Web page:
What on earth does this have to do with Siancong? On top of the slap in the face that such large-scale political and historical erasure constitutes, substituting a fictional war and a fictional country for what happened in Vietnam erases some very important parts of Marvel’s history as well. Which maybe you don’t want to do if you’re putting together a history of Marvel.

There’s another why to this question I still haven’t been able to pinpoint: why doesn’t Mark Waid trust readers to be able to hold multiple continuities in their head at any one time? This history of Marvel appears to be aimed at people who’ve been reading Marvel comics for years and who, as a result, are probably used to seeing numerous reboots, resets, universes, and character iterations go by one after the other. Why can’t this history acknowledge that the Punisher was forged in the Vietnam War but that he’s somehow still young enough to do all the Punishing he needs to, thanks to the magic of comics?

Maybe it’s because I’m not a continuity fetishist. I’m used to comics not going the way I want — who isn’t? — and so I can choose to exclude those comics from my own mental continuity while being fully aware that they are part of official continuity. Sort of like how I personally view, say, Grand Admiral Thrawn as more a part of the Star Wars universe than Kylo Ren is. So Frank Castle should be older than my mom by now, using regular human calculations. But using regular human calculations, the Incredible Hulk should be dead from radiation poisoning, and yet somehow that one slips through the plausibility net.

I wonder if it’s because writing down in an official history that the Punisher is an old dude makes the intended audience feel old, and apparently nothing is worse than making that particular audience feel old. That’s why when superheroes get married or have kids, some kind of reality-altering event sweeps it all away. Settling down means you’re not as young as you were. It means your life is changing, and the world is changing, often in ways, you don’t want to deal with and don’t understand. Trust me, I know how that feels. To switch publishers for a moment, I remember when Grant Morrison’s Action Comics run set Superman’s age at 27 in Earth years; at the time, I was also 27 in Earth years, and I wanted to fling that comic out the window, because we were the same age and how many tall buildings had I leaped over in a single bound?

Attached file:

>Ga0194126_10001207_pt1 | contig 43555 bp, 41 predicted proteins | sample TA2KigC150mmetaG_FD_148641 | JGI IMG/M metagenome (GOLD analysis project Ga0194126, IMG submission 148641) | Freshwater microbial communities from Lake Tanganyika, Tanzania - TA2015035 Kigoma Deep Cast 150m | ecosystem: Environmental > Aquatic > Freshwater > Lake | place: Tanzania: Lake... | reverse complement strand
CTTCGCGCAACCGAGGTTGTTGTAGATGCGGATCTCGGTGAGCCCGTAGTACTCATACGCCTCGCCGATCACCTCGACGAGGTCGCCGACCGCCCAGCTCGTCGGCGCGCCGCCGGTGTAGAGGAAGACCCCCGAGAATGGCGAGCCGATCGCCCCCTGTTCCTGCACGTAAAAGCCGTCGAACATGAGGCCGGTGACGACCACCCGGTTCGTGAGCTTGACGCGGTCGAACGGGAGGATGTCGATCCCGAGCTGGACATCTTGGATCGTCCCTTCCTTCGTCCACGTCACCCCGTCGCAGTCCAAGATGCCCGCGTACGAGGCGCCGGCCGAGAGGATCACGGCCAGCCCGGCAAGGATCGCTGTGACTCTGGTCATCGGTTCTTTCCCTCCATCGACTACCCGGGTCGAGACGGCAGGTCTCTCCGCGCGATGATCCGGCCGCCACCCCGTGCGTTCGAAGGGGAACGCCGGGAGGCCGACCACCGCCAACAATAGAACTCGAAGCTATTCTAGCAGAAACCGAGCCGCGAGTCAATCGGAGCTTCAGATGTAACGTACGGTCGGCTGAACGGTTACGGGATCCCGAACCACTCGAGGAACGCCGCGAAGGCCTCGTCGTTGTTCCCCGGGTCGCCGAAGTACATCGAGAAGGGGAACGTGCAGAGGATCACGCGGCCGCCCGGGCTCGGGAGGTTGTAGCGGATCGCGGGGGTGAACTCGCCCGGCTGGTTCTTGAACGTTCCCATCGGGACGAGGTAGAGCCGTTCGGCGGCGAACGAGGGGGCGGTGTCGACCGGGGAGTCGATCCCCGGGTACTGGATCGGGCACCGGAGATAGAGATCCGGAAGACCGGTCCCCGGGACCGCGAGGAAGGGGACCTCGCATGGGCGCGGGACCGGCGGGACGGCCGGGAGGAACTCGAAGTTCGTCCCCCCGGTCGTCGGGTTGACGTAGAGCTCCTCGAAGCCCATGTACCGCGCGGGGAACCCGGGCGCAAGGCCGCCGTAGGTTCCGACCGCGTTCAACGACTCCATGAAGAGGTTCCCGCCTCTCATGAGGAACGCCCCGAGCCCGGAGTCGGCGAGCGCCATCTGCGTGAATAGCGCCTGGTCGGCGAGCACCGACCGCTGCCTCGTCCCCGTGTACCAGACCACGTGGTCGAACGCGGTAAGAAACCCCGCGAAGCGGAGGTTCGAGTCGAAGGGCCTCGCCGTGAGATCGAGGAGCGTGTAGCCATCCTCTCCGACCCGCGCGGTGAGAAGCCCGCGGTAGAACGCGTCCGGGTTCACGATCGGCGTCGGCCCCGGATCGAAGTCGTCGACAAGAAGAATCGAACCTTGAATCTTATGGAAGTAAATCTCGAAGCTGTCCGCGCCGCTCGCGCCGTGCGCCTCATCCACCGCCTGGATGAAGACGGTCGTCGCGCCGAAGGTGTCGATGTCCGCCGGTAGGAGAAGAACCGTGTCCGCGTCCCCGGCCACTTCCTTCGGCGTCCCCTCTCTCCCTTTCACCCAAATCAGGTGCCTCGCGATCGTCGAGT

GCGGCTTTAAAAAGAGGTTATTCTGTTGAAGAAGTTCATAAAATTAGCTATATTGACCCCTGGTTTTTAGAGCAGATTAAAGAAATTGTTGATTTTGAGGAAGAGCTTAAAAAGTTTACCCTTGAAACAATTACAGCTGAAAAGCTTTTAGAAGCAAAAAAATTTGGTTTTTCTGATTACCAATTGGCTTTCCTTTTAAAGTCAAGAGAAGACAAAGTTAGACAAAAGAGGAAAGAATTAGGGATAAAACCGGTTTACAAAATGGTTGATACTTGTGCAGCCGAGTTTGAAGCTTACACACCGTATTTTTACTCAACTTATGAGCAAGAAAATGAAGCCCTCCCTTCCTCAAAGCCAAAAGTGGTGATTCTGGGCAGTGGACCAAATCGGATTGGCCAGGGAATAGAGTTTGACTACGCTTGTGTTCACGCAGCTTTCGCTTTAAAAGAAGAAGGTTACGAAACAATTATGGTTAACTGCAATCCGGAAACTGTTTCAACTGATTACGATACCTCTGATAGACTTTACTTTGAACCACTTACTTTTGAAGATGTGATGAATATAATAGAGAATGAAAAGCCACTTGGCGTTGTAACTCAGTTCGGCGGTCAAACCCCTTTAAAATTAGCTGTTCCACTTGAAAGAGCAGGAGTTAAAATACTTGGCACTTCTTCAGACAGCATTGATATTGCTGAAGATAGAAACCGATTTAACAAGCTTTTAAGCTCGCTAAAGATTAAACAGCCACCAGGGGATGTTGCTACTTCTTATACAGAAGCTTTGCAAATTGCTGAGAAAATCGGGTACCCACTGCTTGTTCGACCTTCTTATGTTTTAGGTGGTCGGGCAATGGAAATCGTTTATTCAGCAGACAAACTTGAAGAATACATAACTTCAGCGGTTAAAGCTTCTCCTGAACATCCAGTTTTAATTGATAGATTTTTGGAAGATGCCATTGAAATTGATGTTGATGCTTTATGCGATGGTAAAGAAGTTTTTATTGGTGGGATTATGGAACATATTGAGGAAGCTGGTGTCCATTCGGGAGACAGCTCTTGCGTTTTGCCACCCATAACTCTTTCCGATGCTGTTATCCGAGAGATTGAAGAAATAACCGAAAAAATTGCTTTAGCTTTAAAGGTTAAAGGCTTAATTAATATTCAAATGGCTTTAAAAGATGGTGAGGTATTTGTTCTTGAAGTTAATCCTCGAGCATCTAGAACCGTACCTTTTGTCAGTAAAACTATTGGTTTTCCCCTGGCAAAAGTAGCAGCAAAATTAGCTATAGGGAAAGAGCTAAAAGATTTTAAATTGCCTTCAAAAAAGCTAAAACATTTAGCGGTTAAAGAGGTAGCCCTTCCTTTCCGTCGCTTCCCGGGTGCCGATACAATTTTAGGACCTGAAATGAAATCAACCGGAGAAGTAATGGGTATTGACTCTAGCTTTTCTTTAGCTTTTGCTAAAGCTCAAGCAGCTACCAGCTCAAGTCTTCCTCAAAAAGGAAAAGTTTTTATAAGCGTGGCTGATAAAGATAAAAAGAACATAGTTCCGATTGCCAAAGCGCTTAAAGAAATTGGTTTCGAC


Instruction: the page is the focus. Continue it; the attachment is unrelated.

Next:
Part of being a comics fan, at least for me, means figuring out why we construct and react to narratives in the ways that we do. What are we trying to champion or brush aside? What is going on with us, personally or sociopolitically, that we read a particular storyline in a certain way at a certain time? Siancong-ifying Vietnam in the name of making the Punisher less old and pretending that these narratives don’t mean anything beyond checking off continuity points ignores these necessary truths.

That said, I am kind of getting a kick out of Angry Disco Mandarin, even if that whole page seems to be leaning hard into all the bad tropes (buck teeth and slits for eyes! Is this 1950?).

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Rosie Knight
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  • Dane
    September 17, 2019, 7:09 pm

    I’m confused about something. I haven’t read the issue, did they say the Vietnam War never happened in the Marvel Universe, because that can’t be right.

    REPLY
    • Doug@Dane
      September 17, 2019, 10:40 pm

      He invented a Pan-Asian War not specifically tied to a decade or a country. Jesus, where’s the complication?

      REPLY
      • Wendy Browne@Doug
        September 18, 2019, 9:50 am

        IDK maybe if you read the article you’d find out?

        REPLY
        • George @Wendy Browne
          September 18, 2019, 11:23 am

          I did read it, sounds like they’re making more of a problem than it actually is. This culture of outrage is getting super old super quick. Right-wing friends of mine call me a libtard and even I’m saying I’m sick of this crap.

          REPLY
          • Wendy Browne@George
            September 18, 2019, 6:02 pm

            Sounds like you need new friends and a better understanding of “outrage” versus people expressing their thoughts critically and clearly in regard to an issue they disagree with on a comics criticism site.

            REPLY
    • Wendy Browne@Dane
      September 18, 2019, 11:47 pm

      Real wars still exist. Magneto, and obviously Cap, are still connected to WWII. But characters who are soldiers whose origins are intrinsically linked to the Vietnam War have now been shifted to this new, magical war, thus removing the political elements that shaped said characters. Further, only these soldiers’ origins are addressed. What of the characters mentioned here that came from Vietnam, in some cases, fleeing that specific war? Are they now Siancongese? Because their culture isn’t important so it can be simply switched to this fake place? Or are they still from Vietnam, having fled the Vietnam War, that somehow exists for them but no longer for Frank, Rhodey, etc.

      Point is, “Frank ought to be 80” isn’t good enough reason to justify erasing connections that are fundamental to the character, because there are all sorts of strings attached that clearly haven’t been considered.

      And that’s before we get to the ‘Yellow Peril’ image.

      REPLY
      • Dane@Wendy Browne
        September 26, 2019, 4:48 pm

        I did read the article, I’m asking if the issue itself said that the Vietnam War never happened in the Marvel Universe. The article mentions several times that this new fictional war is the new origin point for certain characters, but also suggested that the Vietnam War just straight up didn’t happen in the current timeline. That’s all I wanted to know.

        REPLY